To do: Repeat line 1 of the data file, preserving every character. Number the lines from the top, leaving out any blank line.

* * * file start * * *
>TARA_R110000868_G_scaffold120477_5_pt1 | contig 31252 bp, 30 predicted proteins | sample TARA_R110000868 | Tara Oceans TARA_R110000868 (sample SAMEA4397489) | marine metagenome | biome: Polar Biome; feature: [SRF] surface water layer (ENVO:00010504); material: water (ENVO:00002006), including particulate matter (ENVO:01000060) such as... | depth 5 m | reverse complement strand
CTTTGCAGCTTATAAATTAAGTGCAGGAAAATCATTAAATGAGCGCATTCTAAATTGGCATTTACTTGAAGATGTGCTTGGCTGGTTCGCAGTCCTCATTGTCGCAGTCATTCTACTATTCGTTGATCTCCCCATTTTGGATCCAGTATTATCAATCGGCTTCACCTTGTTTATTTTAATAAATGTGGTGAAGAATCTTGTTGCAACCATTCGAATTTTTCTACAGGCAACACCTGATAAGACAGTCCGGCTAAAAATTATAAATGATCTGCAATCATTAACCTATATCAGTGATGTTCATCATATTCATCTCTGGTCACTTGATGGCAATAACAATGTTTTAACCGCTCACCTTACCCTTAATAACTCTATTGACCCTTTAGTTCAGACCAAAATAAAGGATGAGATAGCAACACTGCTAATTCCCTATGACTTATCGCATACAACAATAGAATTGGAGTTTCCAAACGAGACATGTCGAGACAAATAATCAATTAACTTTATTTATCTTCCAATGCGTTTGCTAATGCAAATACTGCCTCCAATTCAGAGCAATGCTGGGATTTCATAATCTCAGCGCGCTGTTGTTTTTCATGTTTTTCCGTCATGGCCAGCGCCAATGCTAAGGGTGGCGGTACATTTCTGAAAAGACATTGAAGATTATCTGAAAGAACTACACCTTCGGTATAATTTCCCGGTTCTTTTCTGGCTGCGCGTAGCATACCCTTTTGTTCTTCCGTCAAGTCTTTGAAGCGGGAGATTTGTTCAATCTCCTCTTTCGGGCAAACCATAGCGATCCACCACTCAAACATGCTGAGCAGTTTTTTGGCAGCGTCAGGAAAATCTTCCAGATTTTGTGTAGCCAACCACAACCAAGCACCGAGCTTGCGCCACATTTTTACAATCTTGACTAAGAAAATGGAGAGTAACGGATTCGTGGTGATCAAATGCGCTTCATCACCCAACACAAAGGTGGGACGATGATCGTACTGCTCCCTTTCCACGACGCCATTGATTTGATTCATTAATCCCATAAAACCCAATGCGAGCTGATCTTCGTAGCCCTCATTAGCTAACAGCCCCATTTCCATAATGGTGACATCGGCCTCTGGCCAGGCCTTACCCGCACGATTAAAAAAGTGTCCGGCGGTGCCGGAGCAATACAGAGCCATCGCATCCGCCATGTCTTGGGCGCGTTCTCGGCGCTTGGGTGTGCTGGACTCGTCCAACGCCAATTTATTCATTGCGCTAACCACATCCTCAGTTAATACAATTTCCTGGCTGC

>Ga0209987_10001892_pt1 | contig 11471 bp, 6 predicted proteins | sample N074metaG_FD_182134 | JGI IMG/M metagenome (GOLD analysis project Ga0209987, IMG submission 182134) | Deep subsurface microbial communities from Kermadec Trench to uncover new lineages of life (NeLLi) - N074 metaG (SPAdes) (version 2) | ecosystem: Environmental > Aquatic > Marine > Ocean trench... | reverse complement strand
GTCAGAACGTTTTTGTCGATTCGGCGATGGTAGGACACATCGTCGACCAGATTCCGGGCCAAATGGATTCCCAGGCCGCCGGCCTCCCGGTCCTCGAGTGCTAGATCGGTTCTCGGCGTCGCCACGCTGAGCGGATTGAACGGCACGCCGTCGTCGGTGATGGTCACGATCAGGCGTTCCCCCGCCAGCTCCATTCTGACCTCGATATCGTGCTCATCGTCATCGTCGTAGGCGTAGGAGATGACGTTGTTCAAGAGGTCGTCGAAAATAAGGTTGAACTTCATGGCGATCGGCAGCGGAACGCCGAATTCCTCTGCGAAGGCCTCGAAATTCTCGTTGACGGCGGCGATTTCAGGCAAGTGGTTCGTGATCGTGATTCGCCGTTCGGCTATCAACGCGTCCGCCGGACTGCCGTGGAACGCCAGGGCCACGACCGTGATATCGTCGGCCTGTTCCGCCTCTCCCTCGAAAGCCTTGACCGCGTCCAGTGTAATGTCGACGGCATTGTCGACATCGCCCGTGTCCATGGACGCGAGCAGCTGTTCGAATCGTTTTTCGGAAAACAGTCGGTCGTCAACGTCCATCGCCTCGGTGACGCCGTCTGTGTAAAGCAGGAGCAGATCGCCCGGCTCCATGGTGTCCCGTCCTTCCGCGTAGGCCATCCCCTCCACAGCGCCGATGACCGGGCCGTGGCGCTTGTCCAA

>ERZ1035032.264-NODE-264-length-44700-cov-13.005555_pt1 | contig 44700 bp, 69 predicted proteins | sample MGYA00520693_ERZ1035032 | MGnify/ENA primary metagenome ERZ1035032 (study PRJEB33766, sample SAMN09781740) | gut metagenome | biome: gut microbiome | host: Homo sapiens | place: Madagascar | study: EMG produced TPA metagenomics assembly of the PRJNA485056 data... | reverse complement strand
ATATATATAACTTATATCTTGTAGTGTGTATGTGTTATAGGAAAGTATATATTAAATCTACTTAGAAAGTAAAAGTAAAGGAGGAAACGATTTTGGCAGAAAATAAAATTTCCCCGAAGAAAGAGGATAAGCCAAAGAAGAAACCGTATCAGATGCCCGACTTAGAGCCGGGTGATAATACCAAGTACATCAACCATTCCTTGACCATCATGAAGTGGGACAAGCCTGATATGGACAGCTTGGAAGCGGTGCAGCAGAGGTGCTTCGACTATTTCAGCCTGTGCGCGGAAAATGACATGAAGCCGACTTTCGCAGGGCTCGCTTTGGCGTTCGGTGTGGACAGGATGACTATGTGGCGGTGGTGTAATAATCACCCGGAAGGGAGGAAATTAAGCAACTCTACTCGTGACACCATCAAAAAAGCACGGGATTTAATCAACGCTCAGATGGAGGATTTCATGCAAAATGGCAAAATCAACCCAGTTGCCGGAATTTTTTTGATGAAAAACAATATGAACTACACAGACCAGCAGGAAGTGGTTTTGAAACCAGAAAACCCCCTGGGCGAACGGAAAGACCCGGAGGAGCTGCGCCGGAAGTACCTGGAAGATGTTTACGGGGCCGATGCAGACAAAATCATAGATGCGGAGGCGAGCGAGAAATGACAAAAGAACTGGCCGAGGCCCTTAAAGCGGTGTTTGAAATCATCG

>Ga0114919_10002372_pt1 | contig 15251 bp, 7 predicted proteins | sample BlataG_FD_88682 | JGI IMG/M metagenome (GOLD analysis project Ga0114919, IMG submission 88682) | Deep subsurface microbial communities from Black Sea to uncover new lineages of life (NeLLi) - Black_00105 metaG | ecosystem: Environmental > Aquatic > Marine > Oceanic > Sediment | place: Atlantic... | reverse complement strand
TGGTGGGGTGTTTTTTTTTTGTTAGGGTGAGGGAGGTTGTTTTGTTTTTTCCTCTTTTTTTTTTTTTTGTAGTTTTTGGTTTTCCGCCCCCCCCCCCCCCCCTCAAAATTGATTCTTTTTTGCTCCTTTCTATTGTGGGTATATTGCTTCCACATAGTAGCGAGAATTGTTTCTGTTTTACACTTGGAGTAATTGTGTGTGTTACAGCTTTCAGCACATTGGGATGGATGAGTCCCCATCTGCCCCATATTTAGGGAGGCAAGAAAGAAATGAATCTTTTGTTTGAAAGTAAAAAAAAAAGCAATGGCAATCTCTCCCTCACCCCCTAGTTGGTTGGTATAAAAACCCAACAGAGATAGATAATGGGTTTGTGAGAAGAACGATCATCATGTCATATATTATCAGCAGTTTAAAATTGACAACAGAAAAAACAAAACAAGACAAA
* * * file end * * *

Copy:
>TARA_R110000868_G_scaffold120477_5_pt1 | contig 31252 bp, 30 predicted proteins | sample TARA_R110000868 | Tara Oceans TARA_R110000868 (sample SAMEA4397489) | marine metagenome | biome: Polar Biome; feature: [SRF] surface water layer (ENVO:00010504); material: water (ENVO:00002006), including particulate matter (ENVO:01000060) such as... | depth 5 m | reverse complement strand